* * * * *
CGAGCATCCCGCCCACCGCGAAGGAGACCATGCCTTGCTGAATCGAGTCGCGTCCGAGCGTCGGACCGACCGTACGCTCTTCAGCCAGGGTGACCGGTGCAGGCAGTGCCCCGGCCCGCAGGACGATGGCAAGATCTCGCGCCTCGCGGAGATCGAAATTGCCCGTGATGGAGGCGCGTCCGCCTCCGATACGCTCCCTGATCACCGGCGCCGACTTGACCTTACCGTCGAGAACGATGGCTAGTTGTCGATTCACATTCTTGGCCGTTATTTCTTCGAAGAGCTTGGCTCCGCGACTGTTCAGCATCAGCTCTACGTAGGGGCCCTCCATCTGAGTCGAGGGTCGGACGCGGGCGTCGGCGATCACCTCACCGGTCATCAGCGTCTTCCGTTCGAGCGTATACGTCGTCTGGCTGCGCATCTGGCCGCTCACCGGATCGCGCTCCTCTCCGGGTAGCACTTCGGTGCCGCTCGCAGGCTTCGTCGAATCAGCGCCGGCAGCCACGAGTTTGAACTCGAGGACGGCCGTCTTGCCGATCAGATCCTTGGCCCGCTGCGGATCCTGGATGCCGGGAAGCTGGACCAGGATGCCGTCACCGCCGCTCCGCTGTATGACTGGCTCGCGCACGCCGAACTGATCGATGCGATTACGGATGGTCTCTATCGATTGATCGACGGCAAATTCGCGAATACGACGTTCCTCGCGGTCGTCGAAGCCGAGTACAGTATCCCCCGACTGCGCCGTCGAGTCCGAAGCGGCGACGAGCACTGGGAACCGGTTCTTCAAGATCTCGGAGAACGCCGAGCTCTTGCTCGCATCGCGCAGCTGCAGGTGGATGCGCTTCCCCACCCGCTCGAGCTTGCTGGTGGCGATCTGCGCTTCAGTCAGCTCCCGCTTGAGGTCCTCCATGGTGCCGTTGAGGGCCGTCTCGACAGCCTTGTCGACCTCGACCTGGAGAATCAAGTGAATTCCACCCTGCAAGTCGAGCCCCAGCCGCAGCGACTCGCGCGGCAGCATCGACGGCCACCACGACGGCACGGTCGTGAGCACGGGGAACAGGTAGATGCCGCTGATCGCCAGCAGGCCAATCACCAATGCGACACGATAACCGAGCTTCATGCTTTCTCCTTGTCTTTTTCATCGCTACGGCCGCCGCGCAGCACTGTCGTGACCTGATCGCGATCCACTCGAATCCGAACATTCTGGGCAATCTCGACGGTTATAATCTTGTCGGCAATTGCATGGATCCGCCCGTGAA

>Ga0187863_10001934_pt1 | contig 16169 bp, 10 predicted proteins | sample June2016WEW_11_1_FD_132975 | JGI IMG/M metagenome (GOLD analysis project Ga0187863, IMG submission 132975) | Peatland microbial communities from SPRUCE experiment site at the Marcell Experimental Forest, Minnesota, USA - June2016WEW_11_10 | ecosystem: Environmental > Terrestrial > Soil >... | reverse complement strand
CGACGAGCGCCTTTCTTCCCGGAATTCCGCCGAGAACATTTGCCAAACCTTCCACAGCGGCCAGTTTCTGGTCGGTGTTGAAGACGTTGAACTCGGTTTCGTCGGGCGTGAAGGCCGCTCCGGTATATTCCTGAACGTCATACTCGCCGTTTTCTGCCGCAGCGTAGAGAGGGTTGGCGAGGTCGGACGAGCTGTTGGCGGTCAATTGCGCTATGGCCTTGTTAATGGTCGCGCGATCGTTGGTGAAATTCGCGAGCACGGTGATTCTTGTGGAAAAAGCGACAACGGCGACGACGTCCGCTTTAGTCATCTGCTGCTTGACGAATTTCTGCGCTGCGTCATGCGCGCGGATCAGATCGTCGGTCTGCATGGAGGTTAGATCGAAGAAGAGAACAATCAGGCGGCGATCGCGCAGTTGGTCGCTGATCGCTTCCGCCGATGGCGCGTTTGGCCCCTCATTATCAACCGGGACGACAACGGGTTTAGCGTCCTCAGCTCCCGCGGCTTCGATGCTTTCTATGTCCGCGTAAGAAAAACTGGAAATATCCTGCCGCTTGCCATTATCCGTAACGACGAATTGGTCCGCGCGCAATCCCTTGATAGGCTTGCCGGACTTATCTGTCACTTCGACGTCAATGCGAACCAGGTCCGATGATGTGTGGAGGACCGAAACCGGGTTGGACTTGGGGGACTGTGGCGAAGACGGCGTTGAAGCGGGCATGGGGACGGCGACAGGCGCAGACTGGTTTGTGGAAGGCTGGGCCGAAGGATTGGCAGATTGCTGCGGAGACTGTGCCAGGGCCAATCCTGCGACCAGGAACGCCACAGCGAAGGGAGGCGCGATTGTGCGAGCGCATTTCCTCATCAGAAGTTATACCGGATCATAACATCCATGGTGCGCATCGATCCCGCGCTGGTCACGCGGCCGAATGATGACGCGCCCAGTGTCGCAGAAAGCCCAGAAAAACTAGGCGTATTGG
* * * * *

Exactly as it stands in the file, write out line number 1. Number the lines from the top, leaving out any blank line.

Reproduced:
CGAGCATCCCGCCCACCGCGAAGGAGACCATGCCTTGCTGAATCGAGTCGCGTCCGAGCGTCGGACCGACCGTACGCTCTTCAGCCAGGGTGACCGGTGCAGGCAGTGCCCCGGCCCGCAGGACGATGGCAAGATCTCGCGCCTCGCGGAGATCGAAATTGCCCGTGATGGAGGCGCGTCCGCCTCCGATACGCTCCCTGATCACCGGCGCCGACTTGACCTTACCGTCGAGAACGATGGCTAGTTGTCGATTCACATTCTTGGCCGTTATTTCTTCGAAGAGCTTGGCTCCGCGACTGTTCAGCATCAGCTCTACGTAGGGGCCCTCCATCTGAGTCGAGGGTCGGACGCGGGCGTCGGCGATCACCTCACCGGTCATCAGCGTCTTCCGTTCGAGCGTATACGTCGTCTGGCTGCGCATCTGGCCGCTCACCGGATCGCGCTCCTCTCCGGGTAGCACTTCGGTGCCGCTCGCAGGCTTCGTCGAATCAGCGCCGGCAGCCACGAGTTTGAACTCGAGGACGGCCGTCTTGCCGATCAGATCCTTGGCCCGCTGCGGATCCTGGATGCCGGGAAGCTGGACCAGGATGCCGTCACCGCCGCTCCGCTGTATGACTGGCTCGCGCACGCCGAACTGATCGATGCGATTACGGATGGTCTCTATCGATTGATCGACGGCAAATTCGCGAATACGACGTTCCTCGCGGTCGTCGAAGCCGAGTACAGTATCCCCCGACTGCGCCGTCGAGTCCGAAGCGGCGACGAGCACTGGGAACCGGTTCTTCAAGATCTCGGAGAACGCCGAGCTCTTGCTCGCATCGCGCAGCTGCAGGTGGATGCGCTTCCCCACCCGCTCGAGCTTGCTGGTGGCGATCTGCGCTTCAGTCAGCTCCCGCTTGAGGTCCTCCATGGTGCCGTTGAGGGCCGTCTCGACAGCCTTGTCGACCTCGACCTGGAGAATCAAGTGAATTCCACCCTGCAAGTCGAGCCCCAGCCGCAGCGACTCGCGCGGCAGCATCGACGGCCACCACGACGGCACGGTCGTGAGCACGGGGAACAGGTAGATGCCGCTGATCGCCAGCAGGCCAATCACCAATGCGACACGATAACCGAGCTTCATGCTTTCTCCTTGTCTTTTTCATCGCTACGGCCGCCGCGCAGCACTGTCGTGACCTGATCGCGATCCACTCGAATCCGAACATTCTGGGCAATCTCGACGGTTATAATCTTGTCGGCAATTGCATGGATCCGCCCGTGAA